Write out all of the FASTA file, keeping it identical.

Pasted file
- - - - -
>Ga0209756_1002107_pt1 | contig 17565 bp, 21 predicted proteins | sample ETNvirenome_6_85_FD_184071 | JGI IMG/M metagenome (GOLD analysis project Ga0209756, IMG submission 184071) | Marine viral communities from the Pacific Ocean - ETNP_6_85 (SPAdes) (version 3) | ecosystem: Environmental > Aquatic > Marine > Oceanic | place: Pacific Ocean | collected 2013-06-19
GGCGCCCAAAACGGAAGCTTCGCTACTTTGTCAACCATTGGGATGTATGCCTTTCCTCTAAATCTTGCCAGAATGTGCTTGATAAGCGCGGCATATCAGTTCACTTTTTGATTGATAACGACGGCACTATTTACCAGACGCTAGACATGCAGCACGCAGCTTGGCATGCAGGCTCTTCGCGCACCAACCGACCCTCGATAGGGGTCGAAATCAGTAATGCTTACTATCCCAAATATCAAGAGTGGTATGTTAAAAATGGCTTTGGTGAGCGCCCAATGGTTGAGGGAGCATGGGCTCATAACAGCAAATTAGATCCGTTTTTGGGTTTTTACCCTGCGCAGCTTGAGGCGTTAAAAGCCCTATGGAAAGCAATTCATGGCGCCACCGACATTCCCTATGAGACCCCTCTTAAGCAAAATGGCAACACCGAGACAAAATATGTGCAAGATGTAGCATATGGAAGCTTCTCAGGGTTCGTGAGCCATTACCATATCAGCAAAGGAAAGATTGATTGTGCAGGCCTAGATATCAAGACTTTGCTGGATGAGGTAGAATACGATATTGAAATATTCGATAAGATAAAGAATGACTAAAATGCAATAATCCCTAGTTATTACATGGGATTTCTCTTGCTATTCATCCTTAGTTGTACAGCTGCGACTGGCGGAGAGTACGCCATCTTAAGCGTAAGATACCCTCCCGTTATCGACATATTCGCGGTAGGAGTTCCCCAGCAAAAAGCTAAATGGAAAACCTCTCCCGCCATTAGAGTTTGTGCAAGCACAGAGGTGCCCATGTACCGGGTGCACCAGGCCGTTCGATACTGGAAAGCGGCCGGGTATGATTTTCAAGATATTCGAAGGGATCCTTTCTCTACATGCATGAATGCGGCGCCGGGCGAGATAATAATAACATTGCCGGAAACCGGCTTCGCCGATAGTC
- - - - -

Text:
>Ga0209756_1002107_pt1 | contig 17565 bp, 21 predicted proteins | sample ETNvirenome_6_85_FD_184071 | JGI IMG/M metagenome (GOLD analysis project Ga0209756, IMG submission 184071) | Marine viral communities from the Pacific Ocean - ETNP_6_85 (SPAdes) (version 3) | ecosystem: Environmental > Aquatic > Marine > Oceanic | place: Pacific Ocean | collected 2013-06-19
GGCGCCCAAAACGGAAGCTTCGCTACTTTGTCAACCATTGGGATGTATGCCTTTCCTCTAAATCTTGCCAGAATGTGCTTGATAAGCGCGGCATATCAGTTCACTTTTTGATTGATAACGACGGCACTATTTACCAGACGCTAGACATGCAGCACGCAGCTTGGCATGCAGGCTCTTCGCGCACCAACCGACCCTCGATAGGGGTCGAAATCAGTAATGCTTACTATCCCAAATATCAAGAGTGGTATGTTAAAAATGGCTTTGGTGAGCGCCCAATGGTTGAGGGAGCATGGGCTCATAACAGCAAATTAGATCCGTTTTTGGGTTTTTACCCTGCGCAGCTTGAGGCGTTAAAAGCCCTATGGAAAGCAATTCATGGCGCCACCGACATTCCCTATGAGACCCCTCTTAAGCAAAATGGCAACACCGAGACAAAATATGTGCAAGATGTAGCATATGGAAGCTTCTCAGGGTTCGTGAGCCATTACCATATCAGCAAAGGAAAGATTGATTGTGCAGGCCTAGATATCAAGACTTTGCTGGATGAGGTAGAATACGATATTGAAATATTCGATAAGATAAAGAATGACTAAAATGCAATAATCCCTAGTTATTACATGGGATTTCTCTTGCTATTCATCCTTAGTTGTACAGCTGCGACTGGCGGAGAGTACGCCATCTTAAGCGTAAGATACCCTCCCGTTATCGACATATTCGCGGTAGGAGTTCCCCAGCAAAAAGCTAAATGGAAAACCTCTCCCGCCATTAGAGTTTGTGCAAGCACAGAGGTGCCCATGTACCGGGTGCACCAGGCCGTTCGATACTGGAAAGCGGCCGGGTATGATTTTCAAGATATTCGAAGGGATCCTTTCTCTACATGCATGAATGCGGCGCCGGGCGAGATAATAATAACATTGCCGGAAACCGGCTTCGCCGATAGTC